This raises the question of how myosin 5a is regulated in cells. In melanocytes, the answer is clear (Figure 2). The C-terminus of melanophilin binds to the GTD of myosin 5a [7–9]. The N-terminus of melanophilin binds to Rab27a, which itself in integrally bound to the melanocyte. The interaction between myosin 5a and melanophilin is sufficient to unfold the molecule and relieve the inhibition in vitro. This mode of regulation can be demonstrated in vitro. Addition of melanophilin to full-length myosin 5a in the presence of actin activates its MgATPase activity in the absence of Ca2+ . Similarly, a GFP–Rab27a–melanophilin–myosin 5a complex can be observed moving along actin in the single-molecule TIRF motility assay . Presumably there are similar proteins in neuronal cells that link brain myosin 5a to the endoplasmic reticulum.
Regulation of myosin 7a
There are two genes for myosin 7 in both mammals and Drosophila [2,34]. Mutations in human myosin 7a are associated with deafness at birth followed by retinal degeneration resulting in blindness . In Drosophila, myosin 7a mutations are embryonic- and larval-lethal, but a small percentage of the fruitflies escape this lethality and mature into adults which are deaf and have bristle defects [36,37]. What all of these defects have in common are actin-rich structures. The stereocilia of the hair cells in ears are a tightly packed actin bundle and actin bundles are also found in the Johnston organ of the fruitfly which is the sensory organ for hearing . Drosophila bristles are built from massive actin bundles , and the apical region of retinal pigmented epithelial cells in the eye has dense parallel arrays of actin filaments.
Drosophila myosin 7a has a motor domain followed by a neck region with five IQ motifs. There is a short segment that was predicted to form a coiled-coil, but instead is more likely to be an extended single SAH (stable α-helical)  domain which serves to extend the neck region. Following this are two MyTH4–FERM domains separated by an SH3 domain. FERM domains have three subdomains and the last subdomain of the myosin 7 FERM domains is highly conserved among class 7 myosins and was termed a MyTH7 domain . Actin activates the MgATPase activity of full-length myosin 7a to a Vmax of approximately 1 s−1, but the amount of actin needed for half-maximal activation (KATPase) is high, at approximately 40 μM . In contrast, an S1 (subfragment-1)-like fragment consisting of the motor domain and first IQ motif is also activated to a Vmax of approximately 1 s−1, but the KATPase is now only approximately 1 μM. This means that, at low actin concentrations (i.e. 5 μM), the activity of the full-length myosin is very low, whereas that of the tail-less fragment is at Vmax. This ‘regulation’ is inherently different from that of myosin 5a described above where the ‘off’ state is largely independent of actin. Here, it is the affinity for actin that is being regulated. Ca2+ ions also regulate the activity of full-length myosin 7a , and the regulation may involve the calmodulin bound to the third IQ motif.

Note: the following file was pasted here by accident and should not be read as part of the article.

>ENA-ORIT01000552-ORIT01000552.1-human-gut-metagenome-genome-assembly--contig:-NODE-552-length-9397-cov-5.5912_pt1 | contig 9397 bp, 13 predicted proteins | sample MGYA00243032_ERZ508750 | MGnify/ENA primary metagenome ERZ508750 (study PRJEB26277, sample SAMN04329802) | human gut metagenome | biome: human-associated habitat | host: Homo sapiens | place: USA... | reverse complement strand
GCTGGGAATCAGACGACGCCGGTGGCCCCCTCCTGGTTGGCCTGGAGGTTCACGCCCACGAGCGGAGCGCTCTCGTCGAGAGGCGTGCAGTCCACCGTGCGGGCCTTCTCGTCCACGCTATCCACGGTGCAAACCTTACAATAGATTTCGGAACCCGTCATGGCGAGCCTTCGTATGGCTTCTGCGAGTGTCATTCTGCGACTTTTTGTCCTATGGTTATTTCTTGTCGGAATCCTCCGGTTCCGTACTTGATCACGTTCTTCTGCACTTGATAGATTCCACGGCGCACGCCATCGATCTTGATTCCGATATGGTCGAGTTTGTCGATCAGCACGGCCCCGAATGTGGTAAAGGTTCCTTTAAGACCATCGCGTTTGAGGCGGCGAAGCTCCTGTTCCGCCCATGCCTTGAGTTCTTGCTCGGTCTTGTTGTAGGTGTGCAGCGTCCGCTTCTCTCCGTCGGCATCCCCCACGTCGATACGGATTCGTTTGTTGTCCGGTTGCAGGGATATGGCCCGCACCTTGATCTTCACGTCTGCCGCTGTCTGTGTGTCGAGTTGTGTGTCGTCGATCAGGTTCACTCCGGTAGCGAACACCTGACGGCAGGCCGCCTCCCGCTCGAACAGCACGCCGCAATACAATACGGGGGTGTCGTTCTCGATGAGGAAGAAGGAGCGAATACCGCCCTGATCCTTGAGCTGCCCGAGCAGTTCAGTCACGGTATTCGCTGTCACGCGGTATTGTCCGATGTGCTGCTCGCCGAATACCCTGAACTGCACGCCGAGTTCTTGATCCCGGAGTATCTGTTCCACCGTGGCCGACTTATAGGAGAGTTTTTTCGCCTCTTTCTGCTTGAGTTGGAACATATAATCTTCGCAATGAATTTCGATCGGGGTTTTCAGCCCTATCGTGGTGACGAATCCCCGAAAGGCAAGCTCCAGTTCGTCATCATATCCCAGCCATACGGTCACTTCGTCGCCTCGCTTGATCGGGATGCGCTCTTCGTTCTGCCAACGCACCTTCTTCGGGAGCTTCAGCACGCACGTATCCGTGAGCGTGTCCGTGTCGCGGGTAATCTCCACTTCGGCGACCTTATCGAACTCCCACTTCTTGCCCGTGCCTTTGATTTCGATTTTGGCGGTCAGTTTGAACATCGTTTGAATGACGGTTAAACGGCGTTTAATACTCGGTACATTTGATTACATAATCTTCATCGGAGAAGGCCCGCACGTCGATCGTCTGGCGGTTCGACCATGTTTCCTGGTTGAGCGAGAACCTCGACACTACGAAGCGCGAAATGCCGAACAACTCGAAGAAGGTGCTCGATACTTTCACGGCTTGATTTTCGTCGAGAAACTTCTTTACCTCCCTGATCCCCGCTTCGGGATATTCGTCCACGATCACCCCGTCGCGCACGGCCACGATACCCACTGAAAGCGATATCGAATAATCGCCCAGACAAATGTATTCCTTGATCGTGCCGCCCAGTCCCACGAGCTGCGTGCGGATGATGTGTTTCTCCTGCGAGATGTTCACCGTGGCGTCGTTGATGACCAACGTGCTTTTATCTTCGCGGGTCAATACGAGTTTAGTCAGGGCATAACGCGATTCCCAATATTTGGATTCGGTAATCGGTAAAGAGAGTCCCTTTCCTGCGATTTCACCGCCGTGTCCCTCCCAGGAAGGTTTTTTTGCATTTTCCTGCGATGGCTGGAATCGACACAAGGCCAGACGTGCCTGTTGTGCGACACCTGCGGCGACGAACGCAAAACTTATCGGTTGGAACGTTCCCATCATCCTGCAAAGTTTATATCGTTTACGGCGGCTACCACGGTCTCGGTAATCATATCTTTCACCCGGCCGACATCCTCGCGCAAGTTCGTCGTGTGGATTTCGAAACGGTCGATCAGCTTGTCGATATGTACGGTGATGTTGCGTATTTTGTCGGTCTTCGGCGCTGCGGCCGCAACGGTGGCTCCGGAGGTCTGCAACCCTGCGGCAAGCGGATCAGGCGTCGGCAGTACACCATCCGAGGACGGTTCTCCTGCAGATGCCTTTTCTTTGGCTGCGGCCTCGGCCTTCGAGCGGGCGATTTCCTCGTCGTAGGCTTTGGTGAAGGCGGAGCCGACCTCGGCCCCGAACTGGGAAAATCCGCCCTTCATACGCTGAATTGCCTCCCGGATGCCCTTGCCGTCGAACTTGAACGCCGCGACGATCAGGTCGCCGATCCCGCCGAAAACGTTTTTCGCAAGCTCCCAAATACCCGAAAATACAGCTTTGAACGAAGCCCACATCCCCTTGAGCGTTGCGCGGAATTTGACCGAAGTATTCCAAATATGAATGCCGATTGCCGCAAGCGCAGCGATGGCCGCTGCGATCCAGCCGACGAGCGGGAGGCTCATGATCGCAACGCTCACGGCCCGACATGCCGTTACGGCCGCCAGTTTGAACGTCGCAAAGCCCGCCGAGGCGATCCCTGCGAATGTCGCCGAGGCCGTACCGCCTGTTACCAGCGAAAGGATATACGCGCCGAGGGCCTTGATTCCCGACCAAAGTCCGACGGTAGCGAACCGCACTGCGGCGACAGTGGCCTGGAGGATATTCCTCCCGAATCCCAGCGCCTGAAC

Electron microscopy analysis of full-length myosin 7a in the presence of ATP shows that the molecule is tightly folded to the extent that it is difficult to distinguish the tail and the head . In the absence of ATP, the molecule unfolds allowing the identification of the motor domain (Figure 3). These images also show that myosin 7a is single-headed. The C-terminal tail region was systematically truncated and the various fragments assayed for ATPase activity . All of the fragments behaved essentially the same; their MgATPase activity could be activated at low actin concentrations, in contrast with the behaviour of the full-length molecules. Electron microscopy analysis of one of the truncated molecules revealed that it was not able to fold in the presence of ATP, suggesting that the folding was the basis of the inhibited state. The shortest C-terminal truncation assayed only eliminated the last 99 amino acids which comprise the MyTH7 domain of the second FERM domain. This sequence is very homologous among myosin 7 molecules. Mutation of a pair of conserved positively charged amino acids in this region (Arg2140 and Arg2143) eliminated the ability to fold and resulted in the MgATPase activity being activated at low actin concentrations .